There has been mass murder and ethnic cleansing, beheadings and hangings perpetrated against both Syria's civilian population and regular soldiers in rebel controlled areas. Syrians of all faiths who have not supported the ideology of the particular armed opposition in their area have been assassinated. This has included university professors and other public servants.

In Duma where the chemical attack reputedly took place, militia have issued fatwas permitting the confiscation of the property of Christian, Alawi Muslim and Druze minorities and others who ‘let down’ the radical Islamists.

AMRIS categorically opposes international military intervention in Syria. Intervention would favor the ideology and brutal practices of the predominantly Islamist forces fighting the regular army on the ground. A no-fly zone would provide them cover to continue to slaughter and persecute minorities and others who do not adopt their beliefs. The ramifications would be horrific.

International intervention and no fly zones have proven ineffective in the region. In Libya, to save thousands, such policies resulted in the deaths of many more thousands, the destruction of infrastructure, the fragmentation of state, and the placing of the country in the hands of extremist Islamists.

By researching events in Syria, we can own our understanding of the war. That enables us to take an independent stand for peace and diplomacy and to stop fueling violence and sectarian hatred in Syria.

Australia will take up the presidency of the Security Council next week, which will give our government a chance to take the world away from the path to war. AMRIS supports the Prime Minister’s decision to act in a "calm and measured" way in the face of calls for the US to lead a military strike at President Bashar al-Assad and his forces.

AMRIS urges the government to support a political solution to the conflict through the Geneva 2 peace conference.
AMRIS urges Australians, including those in the media and in all faith communities, to research Syria. To imagine that the people in Syria are like us - they want peace in their country – and to respond to that natural wish as best we can.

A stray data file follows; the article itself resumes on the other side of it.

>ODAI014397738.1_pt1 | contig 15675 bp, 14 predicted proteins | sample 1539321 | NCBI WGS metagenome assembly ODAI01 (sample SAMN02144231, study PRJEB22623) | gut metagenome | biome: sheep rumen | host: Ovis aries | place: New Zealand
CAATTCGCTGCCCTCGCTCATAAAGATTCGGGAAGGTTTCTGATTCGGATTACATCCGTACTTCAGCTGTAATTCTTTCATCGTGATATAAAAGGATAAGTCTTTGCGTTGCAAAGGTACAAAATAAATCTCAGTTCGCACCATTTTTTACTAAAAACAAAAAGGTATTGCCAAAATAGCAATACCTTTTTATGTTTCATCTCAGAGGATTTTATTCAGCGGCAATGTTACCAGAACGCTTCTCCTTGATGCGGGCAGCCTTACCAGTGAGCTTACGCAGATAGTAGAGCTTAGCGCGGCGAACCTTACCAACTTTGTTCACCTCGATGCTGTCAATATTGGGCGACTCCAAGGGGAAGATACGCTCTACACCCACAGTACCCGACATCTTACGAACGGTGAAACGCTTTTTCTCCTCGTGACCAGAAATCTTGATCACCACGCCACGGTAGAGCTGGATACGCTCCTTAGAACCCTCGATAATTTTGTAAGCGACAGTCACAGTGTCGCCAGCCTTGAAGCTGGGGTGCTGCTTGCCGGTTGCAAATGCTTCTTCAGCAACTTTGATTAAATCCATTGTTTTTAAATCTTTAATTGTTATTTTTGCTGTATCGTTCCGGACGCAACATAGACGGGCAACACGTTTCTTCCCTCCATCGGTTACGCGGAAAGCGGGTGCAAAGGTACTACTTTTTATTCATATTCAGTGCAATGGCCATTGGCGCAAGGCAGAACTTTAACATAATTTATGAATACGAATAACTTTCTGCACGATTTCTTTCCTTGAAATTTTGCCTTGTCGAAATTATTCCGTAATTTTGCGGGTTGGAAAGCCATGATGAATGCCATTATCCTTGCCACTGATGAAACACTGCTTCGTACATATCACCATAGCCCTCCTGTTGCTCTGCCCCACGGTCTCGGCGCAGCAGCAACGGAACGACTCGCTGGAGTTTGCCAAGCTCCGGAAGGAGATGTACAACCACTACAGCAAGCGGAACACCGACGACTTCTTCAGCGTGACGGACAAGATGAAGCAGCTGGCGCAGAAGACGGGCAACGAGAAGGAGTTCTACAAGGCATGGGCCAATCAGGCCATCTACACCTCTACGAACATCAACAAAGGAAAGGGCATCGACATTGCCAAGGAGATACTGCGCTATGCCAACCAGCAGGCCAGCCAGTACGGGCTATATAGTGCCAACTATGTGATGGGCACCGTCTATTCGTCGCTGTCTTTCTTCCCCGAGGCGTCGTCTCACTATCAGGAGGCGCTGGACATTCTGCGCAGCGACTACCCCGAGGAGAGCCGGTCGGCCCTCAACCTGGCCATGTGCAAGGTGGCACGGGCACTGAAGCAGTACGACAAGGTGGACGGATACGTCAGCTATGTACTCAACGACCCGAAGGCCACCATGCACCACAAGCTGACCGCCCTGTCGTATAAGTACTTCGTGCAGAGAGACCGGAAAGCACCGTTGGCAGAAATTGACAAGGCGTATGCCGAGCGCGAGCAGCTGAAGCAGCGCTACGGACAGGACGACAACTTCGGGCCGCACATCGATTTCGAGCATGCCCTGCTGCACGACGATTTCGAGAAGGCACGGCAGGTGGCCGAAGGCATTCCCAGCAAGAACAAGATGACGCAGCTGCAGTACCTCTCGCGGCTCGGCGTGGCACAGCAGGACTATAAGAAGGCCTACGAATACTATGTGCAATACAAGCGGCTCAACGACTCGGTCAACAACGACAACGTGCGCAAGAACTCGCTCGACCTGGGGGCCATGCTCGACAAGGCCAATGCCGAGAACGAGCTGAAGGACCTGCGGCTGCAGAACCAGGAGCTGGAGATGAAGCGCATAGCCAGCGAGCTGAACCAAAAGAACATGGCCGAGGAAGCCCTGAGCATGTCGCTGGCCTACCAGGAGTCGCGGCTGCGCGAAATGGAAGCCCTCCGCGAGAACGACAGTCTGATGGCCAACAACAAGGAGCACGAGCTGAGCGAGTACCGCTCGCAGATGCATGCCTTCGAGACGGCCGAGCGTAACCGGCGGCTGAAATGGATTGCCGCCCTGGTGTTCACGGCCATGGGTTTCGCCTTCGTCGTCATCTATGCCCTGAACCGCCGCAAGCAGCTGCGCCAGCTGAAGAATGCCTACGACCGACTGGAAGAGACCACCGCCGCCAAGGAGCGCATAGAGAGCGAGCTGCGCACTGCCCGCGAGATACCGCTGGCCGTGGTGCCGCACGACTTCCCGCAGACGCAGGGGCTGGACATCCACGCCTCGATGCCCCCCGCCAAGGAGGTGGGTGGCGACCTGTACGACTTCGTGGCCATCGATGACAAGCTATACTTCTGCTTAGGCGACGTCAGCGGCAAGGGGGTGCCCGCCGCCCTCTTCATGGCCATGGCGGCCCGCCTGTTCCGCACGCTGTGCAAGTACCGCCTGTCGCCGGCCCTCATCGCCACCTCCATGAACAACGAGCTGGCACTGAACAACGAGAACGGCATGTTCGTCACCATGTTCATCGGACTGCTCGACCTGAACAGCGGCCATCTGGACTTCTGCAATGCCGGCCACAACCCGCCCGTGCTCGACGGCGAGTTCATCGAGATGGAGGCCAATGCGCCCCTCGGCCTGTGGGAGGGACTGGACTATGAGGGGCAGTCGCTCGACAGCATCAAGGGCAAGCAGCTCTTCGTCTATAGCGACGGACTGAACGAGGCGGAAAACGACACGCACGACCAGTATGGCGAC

AMRIS unites people with a range of political views and religious and ethnic backgrounds. Many of us have family or friends in Syria. Many of us can say from the heart, “I love Syria”. Syria does not exist for one ‘regime’ or one president. It is not an exclusive Syria; it is a very diverse society which has welcomed millions of refugees from different faiths in the past 100 years. As Australians we have the ‘responsibility to defend Australia should the need arise’. Assuming Syrian citizens also have the same responsibility to defend their country, who should they fight, the regular Syrian army composed of people from every religious and ethnic background or rebels funded by Saudi Arabia, Qatar and Turkey, and dominated by people promoting the ideology of radical Islam? (For the vast majority of Syrian women, this would not be a difficult decision.) Should they fight military forces from the US, the UK and France which enter their country? Genuine efforts for peace, freedom and political reform rely on an unrelenting search for the truth and the ability to open your heart to the ‘enemy’. The heroes of the 20 th century - Mandela, Gandhi, Martin Luther King and Ang San Suu Kyi – must be our guide into the 21 st century.

An Australian political hero for many was Prime Minister John Curtin. During the Second World War, he determined it wasn’t in Australia’s interest to follow Britain blindly. Peace in the 21 st century may require similar radical independent action and courage. We must not lose our moral compass, our intellectual rigor, our imagination, and the courage needed to act for a better world. Only with those, can we help prevent a war. It is our choice.